After the hot debate over red snapper, the Louisiana Wildlife and Fisheries Commission approved a pair of unprecedented actions during Thursday’s July meeting in Baton Rouge.
The first, if ratified at the LWFC’s Sept. 1 meeting, would establish a closed crab season starting in 2017 and running through 2019.
The second, prompted by the spread of chronic wasting disease in deer herds in southern states, would ban importation of all cervid carcasses into the state. Cervids are the biological identification for whitetail deer and related animals.
The action on blue crabs would close a season on commercial take and the use of crab traps for 30 days beginning the third Monday each February next year and through 2019.
The notice also included a restriction on the commercial take of “immature blue female crabs except those being held for processing of softshell crabs,” although there are allowances for a 2 percent “incidental” catch and possession of these small crabs.
And there’s a mandate to remove all crab traps from state waters during the closed season.
Department of Wildlife and Fisheries’ biologist Jeff Marx (email: firstname.lastname@example.org) is accepting comments on this closure through August.
Although chronic wasting disease has not been found in Louisiana deer, CWD recently showed up in deer in Texas and Arkansas.
It was first documented in Colorado and has since been found in 23 other states and in Canada.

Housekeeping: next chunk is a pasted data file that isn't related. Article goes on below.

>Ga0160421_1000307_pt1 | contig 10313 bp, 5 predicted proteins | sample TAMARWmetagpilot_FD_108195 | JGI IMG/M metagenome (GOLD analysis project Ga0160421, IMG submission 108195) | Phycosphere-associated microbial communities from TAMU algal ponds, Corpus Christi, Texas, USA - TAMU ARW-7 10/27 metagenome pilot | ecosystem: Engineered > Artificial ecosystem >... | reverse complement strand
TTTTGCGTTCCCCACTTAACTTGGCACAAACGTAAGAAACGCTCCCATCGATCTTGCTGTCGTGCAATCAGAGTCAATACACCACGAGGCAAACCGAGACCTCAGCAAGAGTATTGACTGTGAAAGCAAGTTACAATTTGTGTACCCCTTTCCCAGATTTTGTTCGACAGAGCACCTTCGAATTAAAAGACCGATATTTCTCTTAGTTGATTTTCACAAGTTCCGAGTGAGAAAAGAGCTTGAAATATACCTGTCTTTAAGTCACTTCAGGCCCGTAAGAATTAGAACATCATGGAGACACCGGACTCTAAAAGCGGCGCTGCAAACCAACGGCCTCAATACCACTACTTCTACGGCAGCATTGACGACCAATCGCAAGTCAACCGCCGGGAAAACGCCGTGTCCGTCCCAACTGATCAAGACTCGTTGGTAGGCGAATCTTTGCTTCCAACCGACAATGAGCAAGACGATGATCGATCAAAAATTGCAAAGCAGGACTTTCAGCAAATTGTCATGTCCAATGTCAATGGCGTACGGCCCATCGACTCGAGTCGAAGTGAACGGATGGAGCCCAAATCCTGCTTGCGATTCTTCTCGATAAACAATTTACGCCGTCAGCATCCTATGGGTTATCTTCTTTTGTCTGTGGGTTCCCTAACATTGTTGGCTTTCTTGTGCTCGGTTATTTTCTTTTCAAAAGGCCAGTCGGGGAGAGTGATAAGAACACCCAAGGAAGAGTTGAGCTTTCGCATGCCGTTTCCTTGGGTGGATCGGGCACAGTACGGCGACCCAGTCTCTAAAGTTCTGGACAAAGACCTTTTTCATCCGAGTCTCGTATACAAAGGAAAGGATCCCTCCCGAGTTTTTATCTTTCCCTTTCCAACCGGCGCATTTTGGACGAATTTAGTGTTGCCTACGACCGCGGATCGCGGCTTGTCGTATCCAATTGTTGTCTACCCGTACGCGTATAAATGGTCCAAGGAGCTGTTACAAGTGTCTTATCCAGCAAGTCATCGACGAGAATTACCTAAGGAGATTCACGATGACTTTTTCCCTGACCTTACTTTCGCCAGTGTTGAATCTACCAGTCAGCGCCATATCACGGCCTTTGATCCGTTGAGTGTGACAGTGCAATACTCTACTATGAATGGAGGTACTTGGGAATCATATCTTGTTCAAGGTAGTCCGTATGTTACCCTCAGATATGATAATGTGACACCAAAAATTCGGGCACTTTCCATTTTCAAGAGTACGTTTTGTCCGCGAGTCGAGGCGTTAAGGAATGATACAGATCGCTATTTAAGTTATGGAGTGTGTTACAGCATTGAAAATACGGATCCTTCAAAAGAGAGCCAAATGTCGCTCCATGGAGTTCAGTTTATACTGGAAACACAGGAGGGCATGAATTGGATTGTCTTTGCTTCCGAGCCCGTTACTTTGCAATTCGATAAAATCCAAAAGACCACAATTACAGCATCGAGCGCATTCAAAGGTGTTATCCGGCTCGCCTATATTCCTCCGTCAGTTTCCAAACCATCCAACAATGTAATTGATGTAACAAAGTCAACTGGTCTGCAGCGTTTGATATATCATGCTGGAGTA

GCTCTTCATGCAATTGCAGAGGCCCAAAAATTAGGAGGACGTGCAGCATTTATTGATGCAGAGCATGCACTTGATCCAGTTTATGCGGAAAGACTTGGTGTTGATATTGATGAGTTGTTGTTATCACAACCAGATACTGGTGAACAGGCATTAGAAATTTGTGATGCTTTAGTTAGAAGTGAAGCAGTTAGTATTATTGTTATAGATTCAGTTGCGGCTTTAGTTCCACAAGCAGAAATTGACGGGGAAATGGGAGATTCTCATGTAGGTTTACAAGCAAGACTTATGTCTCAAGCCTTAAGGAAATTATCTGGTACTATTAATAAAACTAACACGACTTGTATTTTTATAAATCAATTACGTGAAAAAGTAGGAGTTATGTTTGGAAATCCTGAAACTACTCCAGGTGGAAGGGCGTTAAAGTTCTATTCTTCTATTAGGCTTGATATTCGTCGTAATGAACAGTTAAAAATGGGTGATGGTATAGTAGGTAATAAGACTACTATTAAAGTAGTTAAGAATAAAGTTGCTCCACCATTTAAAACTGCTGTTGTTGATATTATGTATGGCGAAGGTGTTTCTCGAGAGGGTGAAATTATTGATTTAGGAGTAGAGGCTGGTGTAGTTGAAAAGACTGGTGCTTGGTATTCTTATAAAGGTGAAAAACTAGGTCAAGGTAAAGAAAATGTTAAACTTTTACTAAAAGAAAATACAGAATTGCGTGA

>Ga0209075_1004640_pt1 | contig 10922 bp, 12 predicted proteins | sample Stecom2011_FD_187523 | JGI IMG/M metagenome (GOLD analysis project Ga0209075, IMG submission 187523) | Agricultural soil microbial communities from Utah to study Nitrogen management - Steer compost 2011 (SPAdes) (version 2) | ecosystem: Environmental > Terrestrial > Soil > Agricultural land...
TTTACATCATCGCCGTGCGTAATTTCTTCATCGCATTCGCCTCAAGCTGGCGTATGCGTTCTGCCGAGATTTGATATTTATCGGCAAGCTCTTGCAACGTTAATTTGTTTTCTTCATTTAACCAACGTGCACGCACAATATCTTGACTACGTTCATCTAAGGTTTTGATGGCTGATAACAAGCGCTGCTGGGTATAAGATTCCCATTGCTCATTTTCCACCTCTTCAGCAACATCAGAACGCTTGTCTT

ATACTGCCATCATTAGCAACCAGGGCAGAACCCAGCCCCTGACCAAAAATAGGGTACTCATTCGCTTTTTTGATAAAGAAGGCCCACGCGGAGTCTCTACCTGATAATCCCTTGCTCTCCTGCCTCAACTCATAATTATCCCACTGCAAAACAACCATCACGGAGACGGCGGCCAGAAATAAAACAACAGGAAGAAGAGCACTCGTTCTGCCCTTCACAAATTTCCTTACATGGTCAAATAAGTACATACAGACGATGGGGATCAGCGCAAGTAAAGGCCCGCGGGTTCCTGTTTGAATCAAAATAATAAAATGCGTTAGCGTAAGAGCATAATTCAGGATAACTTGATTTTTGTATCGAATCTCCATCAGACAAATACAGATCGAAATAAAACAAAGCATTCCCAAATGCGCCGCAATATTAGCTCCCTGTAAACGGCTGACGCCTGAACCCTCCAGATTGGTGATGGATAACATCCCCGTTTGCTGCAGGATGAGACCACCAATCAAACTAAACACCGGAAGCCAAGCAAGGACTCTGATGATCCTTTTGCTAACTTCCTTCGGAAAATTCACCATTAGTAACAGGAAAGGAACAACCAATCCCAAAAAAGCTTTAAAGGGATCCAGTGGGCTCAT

State Deer Study leader Johnathan Bordelon said the move to ban cervid carcasses also includes mule deer, elk, moose, caribou, fallow deer, axis deer, sika deer, red deer and reindeer, but proposed regulations handed out during the LWFC’s meeting will not include, “deboned meat, antlers, clean skull plates with antlers, cleaned skulls without tissue attached, capes, tanned hides, finished taxidermy mounts and cleaned cervid teeth.”
The LDWF’s release indicated Bordelon will accept comments through Aug. 22 through his email: email@example.com, or by letter posted to Johnathan Bordelon, LDWF Wildlife Division, P.O. Box 98000, Baton Rouge, LA 70898-9000.
The LDWF’s Inland Fisheries Section posted a notice last week of a July 20 meeting set for 6 p.m. at the Town Hall on Amy Street in Henderson to outline plans for a drawdown on Henderson Lake, an expanse of water divided by Interstate 10 between Baton Rouge and Lafayette.
Representatives from St. Martin Parish, the Town of Henderson and the Army Corps of Engineers were also included in the LDWF’s release, which also included a link to the current Henderson Lake management plan: www.wlf.louisiana.gov/fishing/waterbody-management-plans-inland.
The LDWF announcement indicated the Inland Fisheries staff will provide information on the management plan along with an update on the lake’s status.